Kiev: Protesters took control of Ukraine's capital on Saturday, seizing the president's home and office as parliament sought to oust him.
An aide to President Viktor Yanukovych said he had left the capital for his support base in the country's Russian-speaking east, but that he has no intention of abandoning power.
In a special parliament session, lawmakers warned that the country risks being split in two. The country's western regions want to be closer to the EU and have rejected Yanukovych's authority in many cities, while eastern Ukraine which accounts for the bulk of the nation's economic output favors closer ties with Russia.
Hanna Herman, a close Yanukovych ally, told AP today that the president is visiting Kharkiv, a city in Ukraine's east which is the heart of his support base.
"As much as some people want it, he has no intention to leave the country," Herman said. She said the president was to meet voters in the region and make a televised address.
The trip comes a day after Yanukovych and opposition leaders signed a European-brokered agreement aimed at resolving the months-old political crisis that has killed scores and injured hundreds.
The agreement calls for early elections and constitutional reforms that reduce the president's powers.
The protesters, who are angry over corruption and want Ukraine to move toward Europe rather than Russia, claimed full control of Kiev and took up positions around the president's office and residence.
Parliament, only a day ago controlled by Yanukovych supporters, was considering whether to impeach him and set a quick date for new elections to end a three-month standoff that has turned into a national crisis over Ukraine's identity and future direction.
Despite significant concessions by Yanukovych yesterday, protesters said his offer of elections late this year aren't soon enough.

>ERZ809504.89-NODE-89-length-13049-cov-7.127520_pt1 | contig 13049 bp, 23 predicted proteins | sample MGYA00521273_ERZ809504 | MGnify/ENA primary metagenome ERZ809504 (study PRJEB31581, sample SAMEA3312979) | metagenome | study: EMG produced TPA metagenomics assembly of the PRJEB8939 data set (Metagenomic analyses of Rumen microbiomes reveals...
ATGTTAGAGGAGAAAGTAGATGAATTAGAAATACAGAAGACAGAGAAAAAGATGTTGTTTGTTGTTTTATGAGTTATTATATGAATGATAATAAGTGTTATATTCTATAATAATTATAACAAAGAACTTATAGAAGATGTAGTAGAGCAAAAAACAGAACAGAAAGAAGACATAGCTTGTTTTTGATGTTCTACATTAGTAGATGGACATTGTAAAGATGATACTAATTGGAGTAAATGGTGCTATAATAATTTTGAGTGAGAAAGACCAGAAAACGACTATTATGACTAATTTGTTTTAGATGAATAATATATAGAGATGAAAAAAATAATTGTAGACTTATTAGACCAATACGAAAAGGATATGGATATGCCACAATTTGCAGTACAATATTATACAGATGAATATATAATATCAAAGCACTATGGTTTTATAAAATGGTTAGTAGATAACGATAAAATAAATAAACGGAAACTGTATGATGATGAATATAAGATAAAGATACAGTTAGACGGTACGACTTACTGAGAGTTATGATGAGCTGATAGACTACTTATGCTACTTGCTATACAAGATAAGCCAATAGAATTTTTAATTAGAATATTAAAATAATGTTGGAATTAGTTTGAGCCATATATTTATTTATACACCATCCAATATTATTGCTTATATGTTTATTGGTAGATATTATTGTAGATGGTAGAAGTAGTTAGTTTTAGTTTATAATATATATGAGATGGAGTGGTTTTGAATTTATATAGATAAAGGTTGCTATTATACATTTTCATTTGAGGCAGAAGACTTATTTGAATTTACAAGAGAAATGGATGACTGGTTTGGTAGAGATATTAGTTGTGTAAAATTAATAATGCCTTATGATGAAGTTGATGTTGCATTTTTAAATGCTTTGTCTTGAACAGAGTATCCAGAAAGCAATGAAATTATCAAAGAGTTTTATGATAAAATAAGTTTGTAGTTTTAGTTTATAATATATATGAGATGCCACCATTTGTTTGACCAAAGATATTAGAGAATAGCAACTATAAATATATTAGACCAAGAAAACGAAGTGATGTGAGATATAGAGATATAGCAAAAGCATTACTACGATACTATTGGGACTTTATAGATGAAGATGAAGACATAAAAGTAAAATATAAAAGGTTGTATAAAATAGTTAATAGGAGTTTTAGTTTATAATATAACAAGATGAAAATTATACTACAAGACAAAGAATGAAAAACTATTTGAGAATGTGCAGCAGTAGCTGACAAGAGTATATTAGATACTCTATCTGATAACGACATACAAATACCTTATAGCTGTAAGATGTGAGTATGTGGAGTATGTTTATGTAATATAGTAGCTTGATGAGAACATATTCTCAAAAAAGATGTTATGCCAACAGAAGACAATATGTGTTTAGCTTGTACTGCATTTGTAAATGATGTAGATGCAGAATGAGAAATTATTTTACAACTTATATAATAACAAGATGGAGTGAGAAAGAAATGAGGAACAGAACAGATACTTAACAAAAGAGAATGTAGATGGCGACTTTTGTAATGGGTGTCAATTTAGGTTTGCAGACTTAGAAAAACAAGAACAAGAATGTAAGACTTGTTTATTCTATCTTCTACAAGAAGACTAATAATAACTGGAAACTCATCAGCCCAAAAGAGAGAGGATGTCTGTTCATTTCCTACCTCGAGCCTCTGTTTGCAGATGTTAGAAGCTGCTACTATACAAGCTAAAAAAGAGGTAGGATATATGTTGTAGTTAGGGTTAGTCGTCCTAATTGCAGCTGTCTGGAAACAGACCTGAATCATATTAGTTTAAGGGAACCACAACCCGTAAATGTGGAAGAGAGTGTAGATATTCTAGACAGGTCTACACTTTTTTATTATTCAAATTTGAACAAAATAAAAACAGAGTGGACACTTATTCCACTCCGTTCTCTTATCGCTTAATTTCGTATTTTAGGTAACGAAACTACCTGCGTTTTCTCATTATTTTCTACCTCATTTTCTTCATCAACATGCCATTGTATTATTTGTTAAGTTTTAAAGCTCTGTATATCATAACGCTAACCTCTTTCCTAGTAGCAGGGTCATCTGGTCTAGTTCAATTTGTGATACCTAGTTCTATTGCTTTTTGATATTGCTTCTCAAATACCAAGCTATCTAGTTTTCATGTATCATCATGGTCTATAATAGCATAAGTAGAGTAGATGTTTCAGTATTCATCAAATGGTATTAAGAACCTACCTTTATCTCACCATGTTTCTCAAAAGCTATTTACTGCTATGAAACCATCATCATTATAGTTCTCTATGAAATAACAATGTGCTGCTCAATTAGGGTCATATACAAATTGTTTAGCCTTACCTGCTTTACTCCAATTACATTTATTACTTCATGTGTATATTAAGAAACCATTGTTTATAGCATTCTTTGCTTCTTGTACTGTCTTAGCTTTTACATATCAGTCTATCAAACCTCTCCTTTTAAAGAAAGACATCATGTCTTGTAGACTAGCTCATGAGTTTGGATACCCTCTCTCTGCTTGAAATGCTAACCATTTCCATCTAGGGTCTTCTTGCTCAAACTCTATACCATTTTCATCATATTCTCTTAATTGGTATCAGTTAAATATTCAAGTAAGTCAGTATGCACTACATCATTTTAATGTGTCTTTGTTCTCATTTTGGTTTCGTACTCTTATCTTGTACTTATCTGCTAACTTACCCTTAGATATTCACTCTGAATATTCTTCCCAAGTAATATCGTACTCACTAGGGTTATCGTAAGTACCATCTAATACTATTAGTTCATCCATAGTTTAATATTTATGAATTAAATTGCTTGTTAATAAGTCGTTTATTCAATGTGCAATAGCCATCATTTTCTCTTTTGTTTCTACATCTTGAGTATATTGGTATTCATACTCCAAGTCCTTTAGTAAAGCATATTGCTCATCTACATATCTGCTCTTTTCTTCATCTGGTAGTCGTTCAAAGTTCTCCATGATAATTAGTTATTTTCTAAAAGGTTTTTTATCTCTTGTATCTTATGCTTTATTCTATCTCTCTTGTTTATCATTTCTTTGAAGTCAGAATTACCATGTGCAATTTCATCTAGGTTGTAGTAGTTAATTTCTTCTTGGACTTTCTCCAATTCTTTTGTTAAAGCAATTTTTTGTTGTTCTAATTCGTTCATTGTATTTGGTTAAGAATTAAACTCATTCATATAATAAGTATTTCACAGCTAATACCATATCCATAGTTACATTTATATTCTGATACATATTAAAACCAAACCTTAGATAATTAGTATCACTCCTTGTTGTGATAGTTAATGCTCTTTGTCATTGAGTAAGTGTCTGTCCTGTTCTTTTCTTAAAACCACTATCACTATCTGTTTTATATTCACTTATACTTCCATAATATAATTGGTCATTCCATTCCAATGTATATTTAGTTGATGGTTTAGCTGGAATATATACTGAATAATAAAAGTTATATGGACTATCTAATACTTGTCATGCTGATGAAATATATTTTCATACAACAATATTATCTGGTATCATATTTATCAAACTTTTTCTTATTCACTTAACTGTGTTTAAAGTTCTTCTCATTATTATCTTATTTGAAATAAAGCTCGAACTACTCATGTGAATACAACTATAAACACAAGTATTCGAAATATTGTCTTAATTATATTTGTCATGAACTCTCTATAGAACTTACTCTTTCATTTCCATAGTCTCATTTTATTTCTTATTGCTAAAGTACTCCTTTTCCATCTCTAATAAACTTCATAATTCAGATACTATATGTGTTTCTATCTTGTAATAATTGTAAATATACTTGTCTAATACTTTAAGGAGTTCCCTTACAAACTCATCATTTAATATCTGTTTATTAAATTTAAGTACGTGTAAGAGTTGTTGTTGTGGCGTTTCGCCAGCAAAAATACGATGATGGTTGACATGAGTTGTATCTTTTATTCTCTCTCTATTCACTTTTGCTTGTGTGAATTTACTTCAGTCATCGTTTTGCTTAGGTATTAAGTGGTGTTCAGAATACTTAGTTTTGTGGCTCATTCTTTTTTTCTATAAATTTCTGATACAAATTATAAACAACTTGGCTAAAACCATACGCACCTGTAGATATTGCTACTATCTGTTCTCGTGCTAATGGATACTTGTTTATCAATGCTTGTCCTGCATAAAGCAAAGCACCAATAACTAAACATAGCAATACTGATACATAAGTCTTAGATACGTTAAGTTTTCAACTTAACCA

"Resign! Resign!" chanted protesters on Independence Square, the nucleus of the protest movement.
Ukraine's jailed pro-Western opposition icon Yulia Tymoshenko today walked free moments after parliament voted to oust the country's embattled President Viktor Yanukovych and set new elections for May.
The latest developments in the ex-Soviet nation's three-month political crisis came after protesters took control of Kiev's charred city centre and seized Yanukovych's lavish residence and official offices, in a day of dramatic twists and turns.
Yanukovych denounced the "coup" and branded his political foes as "bandits", comments that won firm support from his backers in Moscow.
But the balance of power swung firmly in the opposition's favour a day after Yanukovych and the opposition signed a Western-brokered peace pact designed to resolve Ukraine's bloodiest conflict since its independence in 1991.
Tymoshenko, the fiery 53-year-old co-leader of the 2004 pro-democracy Orange Revolution, waved to hundreds of supporters chanting "free Yulia!"
One of her close allies said Tymoshenko was travelling directly to address the crowds on Kiev's iconic Independence Square -- occupied since Yanukovych's decision in November to spurn an agreement with the European Union in favour of closer ties with Russia.
"The dictatorship has fallen," Tymoshenko said in a statement released on her official website. "It fell thanks to those people who came out to defend themselves, their families and their country."
Ukraine's pro-Russian regime appeared on the verge of collapse as lawmakers passed a resolution stating that Yanukovych was "removing himself (from power) because he is not fulfilling his obligations".
They set new presidential elections for May 25.
But Yanukovych defiantly told a local television station in the eastern Ukrainian city of Kharkiv -- a pro-Russian bedrock of support -- that he would fight tooth and nail against the "bandits" trying to oust him.
"I am not leaving the country for anywhere. I do not intend to resign. I am the legitimately elected president," the 63-year-old leader said in a firm voice.
Yanukovych said with a hint of outrage that "everything happening today can primarily be described as vandalism, banditry and a coup d'etat.